Today Gil dives into the life of Datagen’s head researcher Dr. Jonathan Laserson. Dr. Jonathan Laserson is the head of research at Datagen and an early adopter of deep learning algorithms. He has a great list of credentials. He has a bachelor’s and master’s at Technion- the Israel Institute of Technology- and earned his Ph.D. from the computer science AI lab at Stanford University. After working for a couple of years with Google, he ventured into the startup world and became deeply involved in the practical applications of ML and deep learning. Before Datagen, he worked at Zebra Medical where he led the development of two FDA-approved clinical products, applying neural networks to millions of medical images and unstructured textual reports.
Here are some excerpts from the podcast:
- “Throughout my career, the things that I was working on, they chose me. In the beginning, working on my Ph.D.- I hated computer vision. I started a computer vision project with a senior student of my advisor Daphne Koller. The project didn’t go well. But it did relate to another project of one of Daphne’s postdocs in computational biology. So he snatched me from the computer vision project and I was very happy to try something else. The next time I got into computer vision was only after Google, at PointGrab. I didn’t see myself as a computer vision person before deep learning came along.”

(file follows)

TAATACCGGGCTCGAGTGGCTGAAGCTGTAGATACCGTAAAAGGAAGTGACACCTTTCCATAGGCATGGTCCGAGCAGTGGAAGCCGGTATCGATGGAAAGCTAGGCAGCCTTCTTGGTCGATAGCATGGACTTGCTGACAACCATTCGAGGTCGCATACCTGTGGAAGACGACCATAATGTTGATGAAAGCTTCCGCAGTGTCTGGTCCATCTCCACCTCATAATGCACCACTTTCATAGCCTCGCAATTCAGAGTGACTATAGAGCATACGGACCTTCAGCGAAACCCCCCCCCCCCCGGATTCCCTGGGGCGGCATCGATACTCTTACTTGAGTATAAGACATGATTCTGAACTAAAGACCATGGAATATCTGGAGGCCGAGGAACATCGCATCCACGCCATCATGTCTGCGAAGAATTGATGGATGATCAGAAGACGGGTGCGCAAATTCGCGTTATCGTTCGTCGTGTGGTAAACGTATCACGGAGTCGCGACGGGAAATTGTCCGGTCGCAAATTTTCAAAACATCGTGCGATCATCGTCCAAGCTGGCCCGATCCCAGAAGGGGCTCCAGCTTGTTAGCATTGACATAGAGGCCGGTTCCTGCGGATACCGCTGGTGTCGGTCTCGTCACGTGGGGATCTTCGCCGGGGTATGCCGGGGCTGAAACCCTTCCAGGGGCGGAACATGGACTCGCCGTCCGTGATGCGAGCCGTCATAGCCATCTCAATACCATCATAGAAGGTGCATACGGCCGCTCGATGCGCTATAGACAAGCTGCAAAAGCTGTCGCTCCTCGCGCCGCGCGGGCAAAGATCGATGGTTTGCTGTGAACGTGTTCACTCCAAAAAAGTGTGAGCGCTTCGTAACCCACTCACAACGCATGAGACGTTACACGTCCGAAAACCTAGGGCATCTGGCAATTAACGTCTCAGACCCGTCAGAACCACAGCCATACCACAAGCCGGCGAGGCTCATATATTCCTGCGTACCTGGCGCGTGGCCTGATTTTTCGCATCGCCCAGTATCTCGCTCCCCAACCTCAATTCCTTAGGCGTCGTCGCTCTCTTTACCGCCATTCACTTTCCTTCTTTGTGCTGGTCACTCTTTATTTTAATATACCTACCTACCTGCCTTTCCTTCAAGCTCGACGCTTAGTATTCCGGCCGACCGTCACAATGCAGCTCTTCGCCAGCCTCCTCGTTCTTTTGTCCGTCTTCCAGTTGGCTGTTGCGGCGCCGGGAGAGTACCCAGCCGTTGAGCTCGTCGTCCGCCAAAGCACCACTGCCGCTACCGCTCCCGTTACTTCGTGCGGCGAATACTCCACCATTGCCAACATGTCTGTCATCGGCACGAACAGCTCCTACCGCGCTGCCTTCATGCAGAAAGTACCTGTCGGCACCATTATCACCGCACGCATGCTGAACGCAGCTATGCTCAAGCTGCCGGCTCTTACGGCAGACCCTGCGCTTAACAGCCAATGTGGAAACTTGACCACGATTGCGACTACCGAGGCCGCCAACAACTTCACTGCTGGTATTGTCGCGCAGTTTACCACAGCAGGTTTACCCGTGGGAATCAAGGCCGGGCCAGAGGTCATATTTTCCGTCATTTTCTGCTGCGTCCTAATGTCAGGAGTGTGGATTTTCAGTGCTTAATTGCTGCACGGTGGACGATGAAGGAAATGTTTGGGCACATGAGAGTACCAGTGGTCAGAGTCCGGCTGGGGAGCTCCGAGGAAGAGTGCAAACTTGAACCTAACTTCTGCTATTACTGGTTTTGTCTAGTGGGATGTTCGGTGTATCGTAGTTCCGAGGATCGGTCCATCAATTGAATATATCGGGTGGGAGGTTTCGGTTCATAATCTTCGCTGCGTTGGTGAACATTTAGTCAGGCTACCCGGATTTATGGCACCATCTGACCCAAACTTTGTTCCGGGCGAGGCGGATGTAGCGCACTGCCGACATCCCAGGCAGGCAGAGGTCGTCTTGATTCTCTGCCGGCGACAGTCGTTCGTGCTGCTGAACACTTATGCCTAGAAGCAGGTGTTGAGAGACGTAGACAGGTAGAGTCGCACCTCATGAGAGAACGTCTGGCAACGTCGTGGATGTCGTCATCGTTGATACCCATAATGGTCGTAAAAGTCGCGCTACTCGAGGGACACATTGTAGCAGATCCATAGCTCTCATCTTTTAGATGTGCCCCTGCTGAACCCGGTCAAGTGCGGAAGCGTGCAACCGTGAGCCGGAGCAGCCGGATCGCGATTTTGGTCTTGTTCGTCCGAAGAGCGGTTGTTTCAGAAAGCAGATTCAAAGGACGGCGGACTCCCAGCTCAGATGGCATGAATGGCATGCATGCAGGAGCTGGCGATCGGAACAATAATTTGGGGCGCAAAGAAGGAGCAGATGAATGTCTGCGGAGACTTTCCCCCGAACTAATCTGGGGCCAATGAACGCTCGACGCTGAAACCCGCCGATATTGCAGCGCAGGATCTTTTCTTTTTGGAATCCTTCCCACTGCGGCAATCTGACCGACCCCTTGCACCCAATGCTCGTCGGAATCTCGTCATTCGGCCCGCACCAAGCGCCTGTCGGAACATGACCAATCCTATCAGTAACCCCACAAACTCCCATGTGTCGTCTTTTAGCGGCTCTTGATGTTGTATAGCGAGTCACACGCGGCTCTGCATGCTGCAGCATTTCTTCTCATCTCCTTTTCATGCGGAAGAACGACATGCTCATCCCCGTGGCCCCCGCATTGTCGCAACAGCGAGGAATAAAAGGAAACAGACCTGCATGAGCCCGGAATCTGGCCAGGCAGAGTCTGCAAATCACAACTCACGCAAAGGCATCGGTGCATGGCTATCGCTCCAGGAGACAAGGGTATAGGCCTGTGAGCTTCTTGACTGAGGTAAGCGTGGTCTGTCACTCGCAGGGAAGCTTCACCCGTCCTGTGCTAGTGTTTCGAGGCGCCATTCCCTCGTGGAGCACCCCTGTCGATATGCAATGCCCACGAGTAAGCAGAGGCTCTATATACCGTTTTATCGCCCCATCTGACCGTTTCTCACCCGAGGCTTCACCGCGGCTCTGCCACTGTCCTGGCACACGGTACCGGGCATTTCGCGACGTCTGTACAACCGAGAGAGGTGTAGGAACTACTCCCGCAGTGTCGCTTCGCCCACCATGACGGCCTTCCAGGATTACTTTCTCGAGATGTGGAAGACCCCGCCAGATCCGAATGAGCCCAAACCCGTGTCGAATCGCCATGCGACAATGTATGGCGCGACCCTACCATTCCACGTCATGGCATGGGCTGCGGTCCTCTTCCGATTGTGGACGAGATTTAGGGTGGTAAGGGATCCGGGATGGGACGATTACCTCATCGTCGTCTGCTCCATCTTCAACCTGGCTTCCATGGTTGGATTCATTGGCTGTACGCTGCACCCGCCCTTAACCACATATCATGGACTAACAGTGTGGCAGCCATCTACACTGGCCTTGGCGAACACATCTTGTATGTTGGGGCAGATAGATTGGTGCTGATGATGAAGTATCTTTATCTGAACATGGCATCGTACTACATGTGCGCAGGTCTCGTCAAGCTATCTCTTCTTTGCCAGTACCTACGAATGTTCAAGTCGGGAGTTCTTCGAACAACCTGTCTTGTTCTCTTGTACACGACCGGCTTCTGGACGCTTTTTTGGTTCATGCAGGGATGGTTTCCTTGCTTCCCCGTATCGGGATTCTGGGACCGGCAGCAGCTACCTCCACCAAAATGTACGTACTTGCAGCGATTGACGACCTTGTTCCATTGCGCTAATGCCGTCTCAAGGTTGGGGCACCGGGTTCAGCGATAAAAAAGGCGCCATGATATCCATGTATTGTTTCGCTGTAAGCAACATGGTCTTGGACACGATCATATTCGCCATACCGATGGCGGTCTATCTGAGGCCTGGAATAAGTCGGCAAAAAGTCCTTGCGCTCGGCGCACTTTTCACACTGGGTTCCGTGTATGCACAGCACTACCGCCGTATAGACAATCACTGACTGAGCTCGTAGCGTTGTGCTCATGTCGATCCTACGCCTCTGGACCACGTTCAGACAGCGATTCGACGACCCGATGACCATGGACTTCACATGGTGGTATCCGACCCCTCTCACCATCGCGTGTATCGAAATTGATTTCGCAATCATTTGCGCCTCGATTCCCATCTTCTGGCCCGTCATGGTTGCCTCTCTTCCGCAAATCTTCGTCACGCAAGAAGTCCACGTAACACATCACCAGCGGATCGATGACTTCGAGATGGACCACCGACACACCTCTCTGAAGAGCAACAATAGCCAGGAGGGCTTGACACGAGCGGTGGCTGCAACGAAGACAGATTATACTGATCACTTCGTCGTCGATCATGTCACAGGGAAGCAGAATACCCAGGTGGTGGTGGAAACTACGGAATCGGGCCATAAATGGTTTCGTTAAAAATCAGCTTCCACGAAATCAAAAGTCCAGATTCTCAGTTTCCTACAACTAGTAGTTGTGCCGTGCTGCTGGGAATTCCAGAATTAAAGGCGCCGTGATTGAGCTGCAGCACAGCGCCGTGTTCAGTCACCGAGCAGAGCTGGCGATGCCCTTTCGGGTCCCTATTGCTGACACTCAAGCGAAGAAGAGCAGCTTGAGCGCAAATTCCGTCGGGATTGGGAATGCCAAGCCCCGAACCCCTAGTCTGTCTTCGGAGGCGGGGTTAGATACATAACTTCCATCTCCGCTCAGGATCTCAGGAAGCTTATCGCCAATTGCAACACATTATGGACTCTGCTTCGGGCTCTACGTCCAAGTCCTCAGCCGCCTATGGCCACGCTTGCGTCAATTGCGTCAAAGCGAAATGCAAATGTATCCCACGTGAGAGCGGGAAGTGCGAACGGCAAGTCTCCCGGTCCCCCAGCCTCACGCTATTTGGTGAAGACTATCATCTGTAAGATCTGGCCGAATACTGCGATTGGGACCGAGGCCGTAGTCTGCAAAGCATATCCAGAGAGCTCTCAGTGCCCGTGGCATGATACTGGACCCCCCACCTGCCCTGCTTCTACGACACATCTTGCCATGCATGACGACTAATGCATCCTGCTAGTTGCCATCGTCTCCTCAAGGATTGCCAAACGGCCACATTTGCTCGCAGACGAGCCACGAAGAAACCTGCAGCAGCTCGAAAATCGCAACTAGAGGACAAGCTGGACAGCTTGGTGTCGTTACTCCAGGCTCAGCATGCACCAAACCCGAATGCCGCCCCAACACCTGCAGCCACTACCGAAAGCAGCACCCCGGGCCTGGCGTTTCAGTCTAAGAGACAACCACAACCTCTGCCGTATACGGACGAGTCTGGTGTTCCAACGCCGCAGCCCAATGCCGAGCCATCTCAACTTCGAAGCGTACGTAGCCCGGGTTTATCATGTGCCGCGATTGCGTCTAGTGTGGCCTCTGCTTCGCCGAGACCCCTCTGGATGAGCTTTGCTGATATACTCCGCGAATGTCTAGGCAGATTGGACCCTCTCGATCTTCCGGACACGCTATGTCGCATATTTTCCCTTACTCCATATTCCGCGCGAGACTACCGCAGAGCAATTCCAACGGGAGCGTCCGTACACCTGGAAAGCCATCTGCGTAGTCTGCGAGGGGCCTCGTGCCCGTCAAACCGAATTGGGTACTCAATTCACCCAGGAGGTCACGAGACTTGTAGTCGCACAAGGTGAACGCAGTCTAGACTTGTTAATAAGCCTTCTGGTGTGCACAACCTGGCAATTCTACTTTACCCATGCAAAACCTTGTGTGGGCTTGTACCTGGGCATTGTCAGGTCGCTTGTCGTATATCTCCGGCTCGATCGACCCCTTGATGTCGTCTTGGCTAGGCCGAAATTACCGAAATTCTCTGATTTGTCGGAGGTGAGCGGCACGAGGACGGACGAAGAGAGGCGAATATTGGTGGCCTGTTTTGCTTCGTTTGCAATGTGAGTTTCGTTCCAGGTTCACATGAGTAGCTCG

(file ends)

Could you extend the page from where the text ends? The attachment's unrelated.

- “I joined Datagen because I think this is the right time and the right place to be during the revolution that is happening right now in the Deep Learning and Graphics worlds. That revolution is the revolution of photorealism and implicit representation (NeRF, SDFs, and all that jazz). This is a completely radical difference from the classic graphics approach that has all these weird data structures that represent objects (like meshes, and triangles, surfaces and normals). I wanted to be in a place where I can be part of this new movement, this revolution. I looked around and saw Datagen generating this amazing photorealistic synthetic data but doing it using these classic tools. I thought that this makes Datagen ready to make this technological jump towards the new Deep Learning breakthrough that will make our data even more photorealistic.”
- “One of the breakthroughs that make this jump to photorealism is the new representation that kind of goes into the physical level. It’s like you suddenly stop looking at surfaces and objects and instead look at the atoms. There is no notion of a surface. There is no notion of an object. There is just a point in space (x, y, z), and whatever there is in that particular (x, y, z). If you think about it, this is how the real world works. When you look at the scene in the real world, there’s nothing that tells you when one project starts and where one ends. And this is also what makes it more photorealistic.”
Photo credit: David Garb